Picture above taken from http://www.thepolarroute.com/2013/03/the-icelandic-swimming-experience/. It was gorgeous at night.. but definitely pricey. If you want a cheaper thermal bath.. try out any of the swimming pools. They’re all heated thermally and have baths. Not that we went in them ;) But heard that’s the case.

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A great place to spend the night, really nice camping beside the lake.

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More Snaefellsjokull, rotting shark and further Northwards

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It really is an impressive lump o rock. We went for another coastal walk, hoping to see some puffins, as it was still the season. No luck, but we did see some big stones which the local fishermen used to lift as a form of competition. I was just able to lift the lightest one. I felt entirely manly.

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We also saw a couple of wrecks along the coast, this one left as a memorial (Eding – English Trawler, wrecked in 1948).

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We saw a hut here too, it was quite bare inside and was a clubs I think, i.e. not quite the backcountry hut network that NZ has. Still, quite serviceable and nice inside.

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Then it was on Northwards, in the direction of Akureyri, passing a few interesting places along the way. One of which was a small museum and a rotted shark factory Hákarl. It was reasonably tasty.. actually.

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We had a pint of beer one of the evenings, or was it two. I can’t remember. I do remember it was weak though. I guess the very high tax on alcohol means that they don’t get stronger beers? I’m not sure, but it was underwhelming. Probably one of the few underwhelming things about Iceland we experienced. That said, if you came to NZ I’d probably recommend something off rather than on tap… so maybe it’s to be expected :)

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Nice evening though, the campsite was in the middle of town, but that was OK. And like a lot of places, the toilets had a radiator in them! It really must get seriously cold in the winter.. I mean you aren’t very shy of the Arctic circle up there.

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Iceland: First couple of days – mostly Snaefellsjokull National Park

I was so excited to go to Iceland.. and wasn’t in the remotest bit disappointed. One thing I guess I was surprised by was how expensive it was. I thought it was going to be cheap after their banking collapse.. but no.

Here you can see a picture of our sadcar.

our trusty car

Not actually that sad at all really (that’s just the name of the company). It had over 300K on the clock. Rust, dents, scratches and chips pretty much everywhere… but it did us fine. It also cost 744 Euro to hire it for 13 days ~ 60 euro a day. That’s not cheap in my book, but it was pretty much the cheapest thing we could find. Still, it did us proud and it did mean we didn’t really need to worry about scratching it up on the roads..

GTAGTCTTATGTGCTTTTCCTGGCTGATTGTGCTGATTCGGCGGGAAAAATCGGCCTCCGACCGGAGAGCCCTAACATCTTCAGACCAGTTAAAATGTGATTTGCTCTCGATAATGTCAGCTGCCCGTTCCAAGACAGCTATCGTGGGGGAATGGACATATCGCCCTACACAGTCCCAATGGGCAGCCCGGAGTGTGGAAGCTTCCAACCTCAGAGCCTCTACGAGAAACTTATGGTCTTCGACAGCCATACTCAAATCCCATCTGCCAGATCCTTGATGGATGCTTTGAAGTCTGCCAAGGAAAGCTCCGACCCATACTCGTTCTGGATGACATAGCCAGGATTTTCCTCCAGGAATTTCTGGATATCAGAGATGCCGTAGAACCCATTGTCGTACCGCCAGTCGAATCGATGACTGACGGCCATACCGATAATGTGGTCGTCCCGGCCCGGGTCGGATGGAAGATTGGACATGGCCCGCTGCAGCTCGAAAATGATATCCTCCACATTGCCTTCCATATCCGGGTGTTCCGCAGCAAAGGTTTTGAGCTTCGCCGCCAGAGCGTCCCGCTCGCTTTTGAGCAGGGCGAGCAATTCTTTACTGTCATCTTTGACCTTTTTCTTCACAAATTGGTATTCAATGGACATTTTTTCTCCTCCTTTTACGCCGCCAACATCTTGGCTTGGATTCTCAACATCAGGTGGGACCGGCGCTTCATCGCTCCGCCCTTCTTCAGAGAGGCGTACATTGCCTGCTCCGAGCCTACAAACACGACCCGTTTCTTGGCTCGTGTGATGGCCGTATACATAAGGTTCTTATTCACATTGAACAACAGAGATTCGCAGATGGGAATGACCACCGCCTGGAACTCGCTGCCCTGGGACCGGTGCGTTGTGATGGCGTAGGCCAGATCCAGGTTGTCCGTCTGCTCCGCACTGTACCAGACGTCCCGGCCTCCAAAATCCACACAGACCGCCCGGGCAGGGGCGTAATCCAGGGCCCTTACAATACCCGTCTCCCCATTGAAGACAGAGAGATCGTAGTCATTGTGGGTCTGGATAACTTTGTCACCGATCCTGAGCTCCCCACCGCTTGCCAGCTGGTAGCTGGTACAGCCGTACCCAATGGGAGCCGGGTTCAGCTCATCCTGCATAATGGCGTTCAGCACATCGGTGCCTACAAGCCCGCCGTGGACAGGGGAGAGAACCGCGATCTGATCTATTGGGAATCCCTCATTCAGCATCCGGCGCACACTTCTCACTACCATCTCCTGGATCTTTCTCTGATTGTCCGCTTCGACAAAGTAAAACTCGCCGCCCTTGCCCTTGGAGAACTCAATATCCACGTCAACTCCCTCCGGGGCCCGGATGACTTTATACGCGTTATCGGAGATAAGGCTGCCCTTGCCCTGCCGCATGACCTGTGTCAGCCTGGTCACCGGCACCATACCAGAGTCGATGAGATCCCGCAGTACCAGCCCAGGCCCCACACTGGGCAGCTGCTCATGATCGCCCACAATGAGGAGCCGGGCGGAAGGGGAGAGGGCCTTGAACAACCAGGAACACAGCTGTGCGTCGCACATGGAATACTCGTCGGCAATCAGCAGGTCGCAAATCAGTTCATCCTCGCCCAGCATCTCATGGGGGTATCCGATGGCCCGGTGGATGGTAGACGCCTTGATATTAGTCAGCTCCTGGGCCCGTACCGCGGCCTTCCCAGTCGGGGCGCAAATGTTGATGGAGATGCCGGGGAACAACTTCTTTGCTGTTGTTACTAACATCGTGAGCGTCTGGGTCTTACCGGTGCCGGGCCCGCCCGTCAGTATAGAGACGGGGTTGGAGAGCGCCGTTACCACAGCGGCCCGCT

First off, we got slightly lost on the way through town which turned out to be a great thing as we found a large supermarket. This was key to success as basically no one lives outside of Reykjavik so buying bulk foods is a good idea to do in town. Maaike had also had the very sensible idea of buying what we could in the UK and bringing it over. Another very good idea. We should have bought nuts! (very expensive in Iceland for some reason).

Anyway, shopping done we stayed in the campsite in Reykjavik (we actually camped every night in Iceland), which was also a good idea. People leave all sorts of stuff there which you can just take. So we picked up some drying up cloths, foam squares to sit on, a couple of small chairs (which we never used), cleaning utensils etc. We also bought Methylated spirits for the Trangia stove I use.

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Very very expensive stuff as it’s alcohol.. which is taxed really strongly in Iceland. I think that bottle ended up costing us the best part of 30 Euro. I never saw it in supermarkets so it was very handy to buy it in Reykjavik before heading out into the unknown.

Anyway, the first couple of days was spent in the Snaefellsjokull National Park mostly going “ooh” and “aah” and seeing the completely weird geology as the lava?! I guess, hits the water. You really do wish you’d studied geology when you’re in Iceland.

Here are some pictures (some of which are Maaike’s)

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Finally, two other things worth commenting on.

Firstly – the signage is excellent. Every major new area you enter there’s a big sign listing points of interest, and a map. Dead handy

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Secondly, and I’m afraid I don’t have too much on this… is the Icelandic Sagas. For example, this gorge was inhabited by (I need to get the guidebook for the name). And there’s obviously a whole story about it. To the Icelanders, the sagas are far more worthy of note than the scenery. I’m afraid I was far more concentrated on the scenery!

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One thing which… concerned us, was how often we said (especially in the first few days) “well, this is beautiful, but so is New Zealand. We definitely are spoiled living in NZ, and it is honestly hard to find a place more scenic in such a small area. Certainly moving on from Snaefellsjokull National Park we did find ever more scenic places.. but yes, it was a thought. i.e. how spoiled we are in NZ – and how … inured you become to some otherwise very beautiful places. If I’m making this sound like we weren’t stunned… we were.. and definitely more of that to come – but it was something that we noted.